For multi-disc albums, I rip each to a separate folder, usually with “, disc 1” or something similar appended to the album name. For multiple versions of the same album, I add a designation in parentheses to indicate the version. For example:
A Distortion Of Love (msfl)
A Distortion of Love (SACD)
Hell Or High Water (XRCD)
The nice thing about this convention is that Roon will show the version in the Roon UI.
Check for the pre-emphasis flag. This may be an issue on a minority of early CDs. If set it will mean the rip will playback with a treble lift. Best to use sox or similar DSP to correct the rip.
Rip a few boxed sets and compilation albums. See how they appear in Roon. Make sure you are happy. If you aren’t adjust the way you set metadata for them until you are.
Ripping to FLAC compression level 5 gives the best compromise between filesize and ripping time.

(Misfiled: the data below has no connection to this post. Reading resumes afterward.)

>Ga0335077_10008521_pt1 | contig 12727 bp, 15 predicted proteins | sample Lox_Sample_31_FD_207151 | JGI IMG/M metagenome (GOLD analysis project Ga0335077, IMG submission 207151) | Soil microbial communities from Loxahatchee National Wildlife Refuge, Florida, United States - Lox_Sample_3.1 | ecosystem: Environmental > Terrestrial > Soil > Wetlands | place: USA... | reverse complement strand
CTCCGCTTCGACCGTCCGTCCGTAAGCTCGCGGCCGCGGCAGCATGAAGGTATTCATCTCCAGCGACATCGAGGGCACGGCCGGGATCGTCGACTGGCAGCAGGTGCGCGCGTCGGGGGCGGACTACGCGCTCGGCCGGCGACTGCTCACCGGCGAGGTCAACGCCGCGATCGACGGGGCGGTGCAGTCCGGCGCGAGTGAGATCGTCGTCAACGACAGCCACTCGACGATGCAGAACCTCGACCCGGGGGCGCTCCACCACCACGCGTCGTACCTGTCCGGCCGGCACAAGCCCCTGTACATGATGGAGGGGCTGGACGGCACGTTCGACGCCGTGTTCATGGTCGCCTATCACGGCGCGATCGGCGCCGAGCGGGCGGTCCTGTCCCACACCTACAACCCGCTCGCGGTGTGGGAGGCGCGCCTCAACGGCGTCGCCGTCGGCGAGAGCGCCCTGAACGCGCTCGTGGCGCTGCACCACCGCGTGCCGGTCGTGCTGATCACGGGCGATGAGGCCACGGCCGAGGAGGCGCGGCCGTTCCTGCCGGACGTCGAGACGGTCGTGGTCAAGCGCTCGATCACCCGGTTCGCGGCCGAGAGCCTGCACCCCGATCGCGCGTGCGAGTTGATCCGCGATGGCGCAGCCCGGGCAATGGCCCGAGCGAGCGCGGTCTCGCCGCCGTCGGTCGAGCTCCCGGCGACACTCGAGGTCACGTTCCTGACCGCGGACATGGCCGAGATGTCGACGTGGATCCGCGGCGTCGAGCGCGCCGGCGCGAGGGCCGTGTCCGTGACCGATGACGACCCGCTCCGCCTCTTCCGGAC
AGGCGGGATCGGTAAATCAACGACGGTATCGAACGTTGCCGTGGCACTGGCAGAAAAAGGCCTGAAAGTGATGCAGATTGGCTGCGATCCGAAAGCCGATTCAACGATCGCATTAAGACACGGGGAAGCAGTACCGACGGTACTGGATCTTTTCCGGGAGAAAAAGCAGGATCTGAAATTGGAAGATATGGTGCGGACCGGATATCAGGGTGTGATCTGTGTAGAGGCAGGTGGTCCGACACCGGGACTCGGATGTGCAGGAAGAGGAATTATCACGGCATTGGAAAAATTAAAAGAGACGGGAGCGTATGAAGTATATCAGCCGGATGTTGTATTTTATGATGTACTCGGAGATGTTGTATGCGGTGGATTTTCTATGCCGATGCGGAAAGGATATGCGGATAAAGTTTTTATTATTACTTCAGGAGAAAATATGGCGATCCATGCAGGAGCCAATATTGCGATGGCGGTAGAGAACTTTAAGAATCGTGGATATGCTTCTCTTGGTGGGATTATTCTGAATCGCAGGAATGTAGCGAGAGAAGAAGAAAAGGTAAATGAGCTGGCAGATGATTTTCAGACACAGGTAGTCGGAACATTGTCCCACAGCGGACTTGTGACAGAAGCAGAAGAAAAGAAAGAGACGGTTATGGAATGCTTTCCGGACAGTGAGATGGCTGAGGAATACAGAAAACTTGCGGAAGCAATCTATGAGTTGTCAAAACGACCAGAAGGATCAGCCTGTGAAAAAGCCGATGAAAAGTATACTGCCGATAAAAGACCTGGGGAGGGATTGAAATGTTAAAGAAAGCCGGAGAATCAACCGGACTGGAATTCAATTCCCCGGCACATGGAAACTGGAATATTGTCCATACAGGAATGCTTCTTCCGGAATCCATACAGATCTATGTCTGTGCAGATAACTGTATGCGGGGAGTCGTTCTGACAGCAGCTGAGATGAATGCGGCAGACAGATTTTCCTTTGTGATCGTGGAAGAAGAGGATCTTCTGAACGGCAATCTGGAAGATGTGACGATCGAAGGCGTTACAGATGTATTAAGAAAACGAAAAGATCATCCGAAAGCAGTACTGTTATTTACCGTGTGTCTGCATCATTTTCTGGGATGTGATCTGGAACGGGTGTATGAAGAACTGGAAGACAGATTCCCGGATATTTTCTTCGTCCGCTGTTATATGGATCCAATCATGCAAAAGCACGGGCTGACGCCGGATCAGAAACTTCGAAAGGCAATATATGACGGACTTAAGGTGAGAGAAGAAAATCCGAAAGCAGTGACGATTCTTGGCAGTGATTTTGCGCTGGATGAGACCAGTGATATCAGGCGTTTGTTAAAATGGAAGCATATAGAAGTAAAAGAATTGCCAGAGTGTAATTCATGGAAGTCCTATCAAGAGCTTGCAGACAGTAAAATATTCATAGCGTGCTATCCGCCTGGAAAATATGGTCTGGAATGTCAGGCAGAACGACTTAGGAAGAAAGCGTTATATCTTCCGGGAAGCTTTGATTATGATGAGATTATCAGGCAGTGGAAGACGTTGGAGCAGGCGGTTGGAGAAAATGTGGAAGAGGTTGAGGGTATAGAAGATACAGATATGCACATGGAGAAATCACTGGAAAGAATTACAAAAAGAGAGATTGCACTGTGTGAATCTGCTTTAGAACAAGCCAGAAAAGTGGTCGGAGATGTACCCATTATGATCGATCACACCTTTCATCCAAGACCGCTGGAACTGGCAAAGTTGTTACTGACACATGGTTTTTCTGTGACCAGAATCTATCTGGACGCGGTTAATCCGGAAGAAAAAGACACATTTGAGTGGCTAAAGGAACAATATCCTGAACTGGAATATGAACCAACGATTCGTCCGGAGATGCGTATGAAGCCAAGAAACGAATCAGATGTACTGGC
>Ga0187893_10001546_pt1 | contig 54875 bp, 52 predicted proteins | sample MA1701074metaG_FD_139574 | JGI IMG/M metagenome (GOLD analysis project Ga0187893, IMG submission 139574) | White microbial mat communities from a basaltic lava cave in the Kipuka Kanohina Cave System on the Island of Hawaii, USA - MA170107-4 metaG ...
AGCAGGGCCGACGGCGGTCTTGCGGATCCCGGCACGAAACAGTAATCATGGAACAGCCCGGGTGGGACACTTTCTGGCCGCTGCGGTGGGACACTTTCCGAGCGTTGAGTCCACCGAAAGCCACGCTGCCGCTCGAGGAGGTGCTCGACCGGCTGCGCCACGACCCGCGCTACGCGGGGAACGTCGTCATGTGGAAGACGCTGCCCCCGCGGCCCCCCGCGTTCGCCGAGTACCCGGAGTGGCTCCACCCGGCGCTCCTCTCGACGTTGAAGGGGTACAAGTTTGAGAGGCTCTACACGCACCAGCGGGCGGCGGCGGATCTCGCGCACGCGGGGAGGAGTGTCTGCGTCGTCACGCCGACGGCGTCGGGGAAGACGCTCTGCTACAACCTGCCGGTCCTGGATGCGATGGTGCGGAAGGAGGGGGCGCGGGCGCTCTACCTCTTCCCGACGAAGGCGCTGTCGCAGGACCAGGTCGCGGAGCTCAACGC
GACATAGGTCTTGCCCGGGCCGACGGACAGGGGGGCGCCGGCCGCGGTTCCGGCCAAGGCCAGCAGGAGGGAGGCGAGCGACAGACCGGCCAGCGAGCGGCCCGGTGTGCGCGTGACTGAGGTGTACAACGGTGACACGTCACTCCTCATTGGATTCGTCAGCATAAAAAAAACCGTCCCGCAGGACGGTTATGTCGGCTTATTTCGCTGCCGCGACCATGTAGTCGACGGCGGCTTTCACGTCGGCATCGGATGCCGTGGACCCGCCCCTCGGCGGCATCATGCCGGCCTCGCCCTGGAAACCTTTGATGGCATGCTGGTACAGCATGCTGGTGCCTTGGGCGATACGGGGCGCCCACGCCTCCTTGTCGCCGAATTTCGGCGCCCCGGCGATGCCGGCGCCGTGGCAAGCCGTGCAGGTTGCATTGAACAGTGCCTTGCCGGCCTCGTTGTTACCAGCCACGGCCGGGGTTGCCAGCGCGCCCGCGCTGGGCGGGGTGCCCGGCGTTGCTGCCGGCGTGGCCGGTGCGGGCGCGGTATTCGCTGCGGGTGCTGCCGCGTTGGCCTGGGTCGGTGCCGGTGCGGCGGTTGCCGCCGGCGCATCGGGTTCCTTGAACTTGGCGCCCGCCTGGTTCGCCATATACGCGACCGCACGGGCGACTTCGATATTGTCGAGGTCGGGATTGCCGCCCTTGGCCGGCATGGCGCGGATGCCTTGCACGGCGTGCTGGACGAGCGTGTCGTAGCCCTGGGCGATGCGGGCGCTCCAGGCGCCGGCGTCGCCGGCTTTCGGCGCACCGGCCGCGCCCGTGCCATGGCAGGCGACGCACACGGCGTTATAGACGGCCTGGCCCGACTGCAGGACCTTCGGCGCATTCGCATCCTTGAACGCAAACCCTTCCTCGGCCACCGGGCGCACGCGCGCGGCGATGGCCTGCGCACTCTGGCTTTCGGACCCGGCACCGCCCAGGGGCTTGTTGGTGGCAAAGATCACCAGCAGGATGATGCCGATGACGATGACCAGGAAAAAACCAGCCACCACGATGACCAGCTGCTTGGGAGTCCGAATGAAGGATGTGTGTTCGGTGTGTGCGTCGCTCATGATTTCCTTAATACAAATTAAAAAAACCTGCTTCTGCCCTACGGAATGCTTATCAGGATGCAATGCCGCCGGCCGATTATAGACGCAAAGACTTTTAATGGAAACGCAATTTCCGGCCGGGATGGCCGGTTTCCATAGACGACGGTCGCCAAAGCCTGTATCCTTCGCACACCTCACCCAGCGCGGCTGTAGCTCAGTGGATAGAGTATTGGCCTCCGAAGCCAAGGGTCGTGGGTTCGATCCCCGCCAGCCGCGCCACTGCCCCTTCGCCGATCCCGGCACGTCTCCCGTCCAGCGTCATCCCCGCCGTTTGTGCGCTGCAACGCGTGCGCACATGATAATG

If WAV sounds better than FLAC on your system, or FLAC level 0 sounds better than FLAC level 5, get a better system.
As long as your rip passes the Accuraterip check there is no need to use anything but the fastest ripping speed. You only need to use the slower more intensive ripping strategy for the odd problem disc.
Don’t rip across your network. Rip to a local drive and then transfer stuff if you have to.
Watch out for very long file names - a possibility with some classical CDs.
Don’t worry about filepaths/folders if you are using Roon.
Before you start ripping, ask yourself whether you need to bother. Unless you have really obscure tastes most of your CDs will be available to stream from Qobuz or Tidal, often in higher than cd quality. So, if you haven’t, get a free Qobuz or Tidal trial before you start ripping.
Start with an up to date copy of dBPoweramp! I have a 4 year old registered version (16.x) and it seems to have lost the ability to retrieve metadata from most of its online sources. I discovered this recently after ripping the final few dozen CDs in the house (none left to rip now). As a result, I discovered that mp3Tag can retrieve metadata too.